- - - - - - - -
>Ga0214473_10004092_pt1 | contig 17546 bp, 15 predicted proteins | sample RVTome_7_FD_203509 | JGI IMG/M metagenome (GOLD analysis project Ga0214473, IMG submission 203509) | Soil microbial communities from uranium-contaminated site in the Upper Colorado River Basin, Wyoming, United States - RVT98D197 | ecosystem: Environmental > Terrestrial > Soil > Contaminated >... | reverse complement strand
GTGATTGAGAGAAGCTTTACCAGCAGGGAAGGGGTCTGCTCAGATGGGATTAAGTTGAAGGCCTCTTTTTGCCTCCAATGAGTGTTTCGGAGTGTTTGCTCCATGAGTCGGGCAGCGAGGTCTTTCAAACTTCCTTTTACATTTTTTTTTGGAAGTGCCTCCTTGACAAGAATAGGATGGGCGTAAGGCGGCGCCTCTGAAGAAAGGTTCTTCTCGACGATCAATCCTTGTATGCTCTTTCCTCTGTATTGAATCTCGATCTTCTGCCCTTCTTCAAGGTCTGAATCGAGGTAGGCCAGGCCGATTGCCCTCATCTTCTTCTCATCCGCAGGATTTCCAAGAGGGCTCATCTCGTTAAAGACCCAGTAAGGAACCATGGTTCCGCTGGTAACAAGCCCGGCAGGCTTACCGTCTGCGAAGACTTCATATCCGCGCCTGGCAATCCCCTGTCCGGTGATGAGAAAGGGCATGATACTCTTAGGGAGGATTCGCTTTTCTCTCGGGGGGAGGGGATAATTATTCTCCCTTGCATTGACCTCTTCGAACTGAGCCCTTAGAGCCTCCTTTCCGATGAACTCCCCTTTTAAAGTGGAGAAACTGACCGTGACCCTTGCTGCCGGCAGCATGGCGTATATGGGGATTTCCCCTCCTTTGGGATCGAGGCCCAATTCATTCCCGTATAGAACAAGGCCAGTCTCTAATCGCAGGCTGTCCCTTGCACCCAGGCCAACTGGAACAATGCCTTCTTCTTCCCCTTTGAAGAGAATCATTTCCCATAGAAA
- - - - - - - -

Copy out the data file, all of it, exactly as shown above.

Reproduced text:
>Ga0214473_10004092_pt1 | contig 17546 bp, 15 predicted proteins | sample RVTome_7_FD_203509 | JGI IMG/M metagenome (GOLD analysis project Ga0214473, IMG submission 203509) | Soil microbial communities from uranium-contaminated site in the Upper Colorado River Basin, Wyoming, United States - RVT98D197 | ecosystem: Environmental > Terrestrial > Soil > Contaminated >... | reverse complement strand
GTGATTGAGAGAAGCTTTACCAGCAGGGAAGGGGTCTGCTCAGATGGGATTAAGTTGAAGGCCTCTTTTTGCCTCCAATGAGTGTTTCGGAGTGTTTGCTCCATGAGTCGGGCAGCGAGGTCTTTCAAACTTCCTTTTACATTTTTTTTTGGAAGTGCCTCCTTGACAAGAATAGGATGGGCGTAAGGCGGCGCCTCTGAAGAAAGGTTCTTCTCGACGATCAATCCTTGTATGCTCTTTCCTCTGTATTGAATCTCGATCTTCTGCCCTTCTTCAAGGTCTGAATCGAGGTAGGCCAGGCCGATTGCCCTCATCTTCTTCTCATCCGCAGGATTTCCAAGAGGGCTCATCTCGTTAAAGACCCAGTAAGGAACCATGGTTCCGCTGGTAACAAGCCCGGCAGGCTTACCGTCTGCGAAGACTTCATATCCGCGCCTGGCAATCCCCTGTCCGGTGATGAGAAAGGGCATGATACTCTTAGGGAGGATTCGCTTTTCTCTCGGGGGGAGGGGATAATTATTCTCCCTTGCATTGACCTCTTCGAACTGAGCCCTTAGAGCCTCCTTTCCGATGAACTCCCCTTTTAAAGTGGAGAAACTGACCGTGACCCTTGCTGCCGGCAGCATGGCGTATATGGGGATTTCCCCTCCTTTGGGATCGAGGCCCAATTCATTCCCGTATAGAACAAGGCCAGTCTCTAATCGCAGGCTGTCCCTTGCACCCAGGCCAACTGGAACAATGCCTTCTTCTTCCCCTTTGAAGAGAATCATTTCCCATAGAAA